In a traditional takings action, where a municipality (or other authorized governmental subdivision) takes property under General Laws c. 79, a jury will determine damages. In the calculation and award of damages, it is not uncommon for Massachusetts juries to award in excess of the amount at which the municipality originally valued the property in a taking (known as a pro tanto award). Accordingly, a practitioner may conclude that a jury may possibly be more sympathetic than a judge when evaluating a regulatory takings claim. However, in Smyth, which contemplated the preclusive effect of a local wetland bylaw, the Appeals Court foreclosed the availability of a jury trial when pursuing the initial question of liability under a regulatory takings claim. The Court held that, in Massachusetts, “the right to a jury trial is established by Article 15 of the Massachusetts Declaration of Rights which has been construed as preserving the right to a trial by jury in actions for which [such a right] was recognized at the time the Constitution of the Commonwealth was adopted [in 1780] … .” Smyth, 94 Mass. App. Ct. at 793 (internal citations omitted). This meant that, in an “ordinary claim of regulatory taking”, “the question whether the plaintiff is entitled to a jury trial … depends on whether it is analogous to a common-law claim entitled to a trial by jury in 1780 or whether it is a wholly new cause of action.” Id. at 794. Emphasizing that the facts alleged did not warrant a conclusion that the taking was analogous to an action in common-law tort such as trespass, id. at 794, the Court ultimately concluded that “the question of liability in a regulatory taking claim is a ‘wholly new’ cause of action, to which the right to a jury trial does not attach.” Id. at 796. Thus, while consideration of what may constitute “just compensation” is a question that is appropriately put to a jury, the underlying liability question remains the province of the trial court judge, who is charged with applying the balancing test as detailed in Smyth and the cases cited therein. Id. at 797-98.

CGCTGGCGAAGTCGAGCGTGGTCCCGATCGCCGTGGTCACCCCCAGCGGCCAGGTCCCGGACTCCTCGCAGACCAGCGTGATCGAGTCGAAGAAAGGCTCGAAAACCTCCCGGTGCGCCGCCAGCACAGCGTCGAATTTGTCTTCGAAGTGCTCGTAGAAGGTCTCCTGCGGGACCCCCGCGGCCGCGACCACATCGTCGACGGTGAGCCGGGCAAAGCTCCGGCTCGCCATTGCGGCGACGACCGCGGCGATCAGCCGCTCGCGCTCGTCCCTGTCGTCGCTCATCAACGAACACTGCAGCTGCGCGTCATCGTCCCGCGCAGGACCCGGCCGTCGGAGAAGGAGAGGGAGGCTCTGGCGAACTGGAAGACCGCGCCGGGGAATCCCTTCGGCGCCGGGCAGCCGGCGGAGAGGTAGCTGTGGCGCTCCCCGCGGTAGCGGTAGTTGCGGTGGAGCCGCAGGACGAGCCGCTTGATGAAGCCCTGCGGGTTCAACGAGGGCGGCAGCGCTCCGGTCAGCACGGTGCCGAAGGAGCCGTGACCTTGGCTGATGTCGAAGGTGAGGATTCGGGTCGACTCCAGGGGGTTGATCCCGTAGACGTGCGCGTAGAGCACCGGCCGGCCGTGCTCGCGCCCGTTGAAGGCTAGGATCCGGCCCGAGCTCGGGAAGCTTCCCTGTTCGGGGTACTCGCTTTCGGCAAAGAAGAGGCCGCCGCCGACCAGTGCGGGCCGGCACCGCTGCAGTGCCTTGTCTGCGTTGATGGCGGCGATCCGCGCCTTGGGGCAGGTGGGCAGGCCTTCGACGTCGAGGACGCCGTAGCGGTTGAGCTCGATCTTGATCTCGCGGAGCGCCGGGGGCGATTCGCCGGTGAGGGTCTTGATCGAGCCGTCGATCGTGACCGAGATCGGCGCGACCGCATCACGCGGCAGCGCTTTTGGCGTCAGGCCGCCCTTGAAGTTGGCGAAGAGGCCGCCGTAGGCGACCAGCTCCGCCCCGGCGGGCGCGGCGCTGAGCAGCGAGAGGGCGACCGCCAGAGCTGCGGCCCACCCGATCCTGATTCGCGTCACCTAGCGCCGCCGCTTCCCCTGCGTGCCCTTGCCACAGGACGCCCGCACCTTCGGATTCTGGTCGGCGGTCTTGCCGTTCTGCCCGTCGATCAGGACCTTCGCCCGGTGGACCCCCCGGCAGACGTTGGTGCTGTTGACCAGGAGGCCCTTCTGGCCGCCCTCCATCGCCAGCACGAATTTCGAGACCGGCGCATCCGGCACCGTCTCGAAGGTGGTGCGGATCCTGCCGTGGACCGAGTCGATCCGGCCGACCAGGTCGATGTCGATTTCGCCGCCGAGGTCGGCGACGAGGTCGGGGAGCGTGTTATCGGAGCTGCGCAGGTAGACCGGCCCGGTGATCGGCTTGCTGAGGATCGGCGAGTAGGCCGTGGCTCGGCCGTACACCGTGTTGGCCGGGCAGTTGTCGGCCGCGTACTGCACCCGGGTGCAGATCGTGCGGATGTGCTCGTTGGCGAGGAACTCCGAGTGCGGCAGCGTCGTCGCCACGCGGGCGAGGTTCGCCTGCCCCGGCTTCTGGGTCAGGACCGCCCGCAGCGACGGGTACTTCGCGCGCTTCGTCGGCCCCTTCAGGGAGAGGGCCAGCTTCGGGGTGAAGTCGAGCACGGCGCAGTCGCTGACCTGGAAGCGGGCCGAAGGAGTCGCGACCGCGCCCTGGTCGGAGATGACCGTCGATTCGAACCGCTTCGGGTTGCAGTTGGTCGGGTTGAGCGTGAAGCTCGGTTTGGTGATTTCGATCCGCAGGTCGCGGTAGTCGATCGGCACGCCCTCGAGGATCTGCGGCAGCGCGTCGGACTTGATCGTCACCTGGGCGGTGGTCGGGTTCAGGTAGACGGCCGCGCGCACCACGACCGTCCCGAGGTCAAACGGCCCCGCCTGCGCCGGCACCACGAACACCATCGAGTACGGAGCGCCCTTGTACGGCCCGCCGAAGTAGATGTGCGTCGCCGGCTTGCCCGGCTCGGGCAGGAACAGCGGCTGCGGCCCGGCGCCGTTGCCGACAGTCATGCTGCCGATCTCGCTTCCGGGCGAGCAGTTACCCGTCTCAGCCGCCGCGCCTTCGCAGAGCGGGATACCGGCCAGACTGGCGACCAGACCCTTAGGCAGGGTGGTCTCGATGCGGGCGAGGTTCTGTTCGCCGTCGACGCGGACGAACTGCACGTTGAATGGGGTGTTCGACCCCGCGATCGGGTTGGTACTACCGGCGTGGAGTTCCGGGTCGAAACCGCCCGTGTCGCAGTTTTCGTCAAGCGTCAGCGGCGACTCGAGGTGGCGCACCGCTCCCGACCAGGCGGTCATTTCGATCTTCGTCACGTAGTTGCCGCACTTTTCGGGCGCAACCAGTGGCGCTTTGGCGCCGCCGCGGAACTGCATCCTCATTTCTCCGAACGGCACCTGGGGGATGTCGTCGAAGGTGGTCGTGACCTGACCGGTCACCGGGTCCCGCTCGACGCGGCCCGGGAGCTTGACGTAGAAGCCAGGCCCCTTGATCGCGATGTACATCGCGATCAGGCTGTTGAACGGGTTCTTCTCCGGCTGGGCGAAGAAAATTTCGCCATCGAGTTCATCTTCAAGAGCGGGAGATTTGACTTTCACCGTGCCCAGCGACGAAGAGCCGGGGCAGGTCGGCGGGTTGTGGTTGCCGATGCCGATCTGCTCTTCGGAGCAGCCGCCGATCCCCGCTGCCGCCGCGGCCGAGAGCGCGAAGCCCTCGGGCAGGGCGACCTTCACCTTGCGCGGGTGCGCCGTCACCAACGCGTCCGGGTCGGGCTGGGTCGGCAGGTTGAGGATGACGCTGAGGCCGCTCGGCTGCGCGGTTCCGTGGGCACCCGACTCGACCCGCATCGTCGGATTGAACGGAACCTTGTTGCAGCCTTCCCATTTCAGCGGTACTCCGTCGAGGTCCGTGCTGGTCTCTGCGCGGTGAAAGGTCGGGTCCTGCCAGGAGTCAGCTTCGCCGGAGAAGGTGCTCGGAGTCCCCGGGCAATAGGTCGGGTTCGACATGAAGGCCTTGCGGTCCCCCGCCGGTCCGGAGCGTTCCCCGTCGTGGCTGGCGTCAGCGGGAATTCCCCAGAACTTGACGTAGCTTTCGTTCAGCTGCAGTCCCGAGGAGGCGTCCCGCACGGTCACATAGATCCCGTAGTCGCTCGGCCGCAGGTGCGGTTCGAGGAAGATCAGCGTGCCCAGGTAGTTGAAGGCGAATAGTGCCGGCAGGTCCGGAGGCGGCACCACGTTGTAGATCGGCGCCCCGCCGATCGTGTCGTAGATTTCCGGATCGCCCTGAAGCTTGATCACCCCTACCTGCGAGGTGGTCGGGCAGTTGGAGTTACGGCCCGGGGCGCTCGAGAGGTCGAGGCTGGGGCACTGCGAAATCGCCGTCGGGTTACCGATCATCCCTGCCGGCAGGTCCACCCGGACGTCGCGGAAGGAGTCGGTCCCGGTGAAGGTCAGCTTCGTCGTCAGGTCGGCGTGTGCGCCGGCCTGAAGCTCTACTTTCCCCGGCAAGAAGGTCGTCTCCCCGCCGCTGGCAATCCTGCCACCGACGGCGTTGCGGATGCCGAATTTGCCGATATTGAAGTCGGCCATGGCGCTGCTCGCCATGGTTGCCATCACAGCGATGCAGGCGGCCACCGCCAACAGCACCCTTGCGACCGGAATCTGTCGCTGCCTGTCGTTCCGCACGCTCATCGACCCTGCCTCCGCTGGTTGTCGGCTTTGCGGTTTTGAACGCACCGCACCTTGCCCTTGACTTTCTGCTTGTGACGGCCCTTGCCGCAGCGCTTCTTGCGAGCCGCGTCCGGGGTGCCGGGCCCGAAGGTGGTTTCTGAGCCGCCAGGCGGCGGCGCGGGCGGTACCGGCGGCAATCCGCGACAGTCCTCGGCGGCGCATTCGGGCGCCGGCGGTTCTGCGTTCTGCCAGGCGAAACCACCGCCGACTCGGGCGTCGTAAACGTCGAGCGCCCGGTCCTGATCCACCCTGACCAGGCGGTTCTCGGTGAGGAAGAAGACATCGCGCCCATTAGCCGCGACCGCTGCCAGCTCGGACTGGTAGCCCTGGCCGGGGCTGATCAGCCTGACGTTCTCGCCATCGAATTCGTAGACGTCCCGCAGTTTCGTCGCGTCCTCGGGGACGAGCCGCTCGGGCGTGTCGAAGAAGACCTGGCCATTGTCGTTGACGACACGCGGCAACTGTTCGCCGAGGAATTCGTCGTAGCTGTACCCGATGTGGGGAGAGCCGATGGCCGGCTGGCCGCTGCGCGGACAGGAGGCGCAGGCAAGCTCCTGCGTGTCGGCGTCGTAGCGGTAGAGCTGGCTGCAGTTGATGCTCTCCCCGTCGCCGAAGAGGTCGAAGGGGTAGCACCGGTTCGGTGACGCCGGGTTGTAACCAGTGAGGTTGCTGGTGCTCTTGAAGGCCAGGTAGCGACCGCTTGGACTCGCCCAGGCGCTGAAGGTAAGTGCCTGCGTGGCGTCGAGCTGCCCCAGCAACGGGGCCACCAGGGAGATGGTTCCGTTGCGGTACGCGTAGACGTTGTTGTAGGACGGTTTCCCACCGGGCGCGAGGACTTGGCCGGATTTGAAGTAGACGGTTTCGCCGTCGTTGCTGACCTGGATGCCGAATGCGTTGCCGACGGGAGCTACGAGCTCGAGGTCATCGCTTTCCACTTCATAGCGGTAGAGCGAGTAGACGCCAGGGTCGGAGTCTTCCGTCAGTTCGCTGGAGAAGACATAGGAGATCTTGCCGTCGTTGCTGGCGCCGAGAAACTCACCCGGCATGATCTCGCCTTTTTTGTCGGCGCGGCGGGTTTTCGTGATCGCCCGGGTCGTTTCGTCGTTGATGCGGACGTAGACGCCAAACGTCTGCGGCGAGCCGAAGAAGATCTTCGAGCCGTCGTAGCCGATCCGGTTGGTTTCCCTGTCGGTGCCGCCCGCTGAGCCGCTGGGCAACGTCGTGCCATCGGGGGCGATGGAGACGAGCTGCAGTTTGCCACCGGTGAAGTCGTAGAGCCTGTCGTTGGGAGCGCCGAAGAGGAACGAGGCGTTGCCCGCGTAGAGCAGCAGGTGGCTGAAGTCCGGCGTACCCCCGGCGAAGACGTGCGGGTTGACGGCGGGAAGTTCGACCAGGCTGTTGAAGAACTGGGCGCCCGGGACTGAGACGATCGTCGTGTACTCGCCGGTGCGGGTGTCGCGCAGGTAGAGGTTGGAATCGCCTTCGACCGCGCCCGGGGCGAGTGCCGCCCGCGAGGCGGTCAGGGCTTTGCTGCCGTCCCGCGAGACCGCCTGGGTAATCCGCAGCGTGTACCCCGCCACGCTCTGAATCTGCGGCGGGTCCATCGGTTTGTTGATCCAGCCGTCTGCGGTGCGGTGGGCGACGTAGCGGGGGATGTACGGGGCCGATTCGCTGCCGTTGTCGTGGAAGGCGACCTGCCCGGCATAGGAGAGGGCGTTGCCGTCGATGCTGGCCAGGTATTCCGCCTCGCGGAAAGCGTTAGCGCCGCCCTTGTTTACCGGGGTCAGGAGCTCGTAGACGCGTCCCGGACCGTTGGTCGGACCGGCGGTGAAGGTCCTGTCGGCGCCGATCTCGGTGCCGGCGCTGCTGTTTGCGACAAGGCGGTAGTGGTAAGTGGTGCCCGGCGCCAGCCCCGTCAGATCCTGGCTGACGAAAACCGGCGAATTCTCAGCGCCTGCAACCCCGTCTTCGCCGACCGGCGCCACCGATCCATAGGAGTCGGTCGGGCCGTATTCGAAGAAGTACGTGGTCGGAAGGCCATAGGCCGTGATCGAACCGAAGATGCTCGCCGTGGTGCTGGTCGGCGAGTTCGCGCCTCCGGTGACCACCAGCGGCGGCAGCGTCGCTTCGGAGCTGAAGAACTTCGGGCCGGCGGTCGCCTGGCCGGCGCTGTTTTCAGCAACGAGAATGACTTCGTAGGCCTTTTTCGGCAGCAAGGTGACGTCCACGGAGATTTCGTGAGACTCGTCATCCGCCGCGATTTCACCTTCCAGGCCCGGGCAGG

U.S. Supreme Court Decision in Knick
The U.S. Supreme Court’s decision in Knick marks a significant departure from the pre-existing process for pursuing a claim for a regulatory taking in federal court. In a 5-4 decision, the Supreme Court reversed a long line of cases that required plaintiffs with a regulatory takings claim to pursue their actions in state court before pursuing a Fifth Amendment claim under 42 U.S.C. § 1983 in federal court. 588 U.S. at ___, 139 S.Ct. 2177-79. Viewing the right to seek damages as accruing at the instant the governmental regulation proscribed a proposed development, the Supreme Court ruled that there was no exhaustion prerequisite to seeking relief in federal court. Id. Accordingly, in the post-Knick landscape, a disgruntled developer may choose, at its discretion, to skip state court altogether and seek compensation for a regulatory taking in one fell swoop in federal court under § 1983.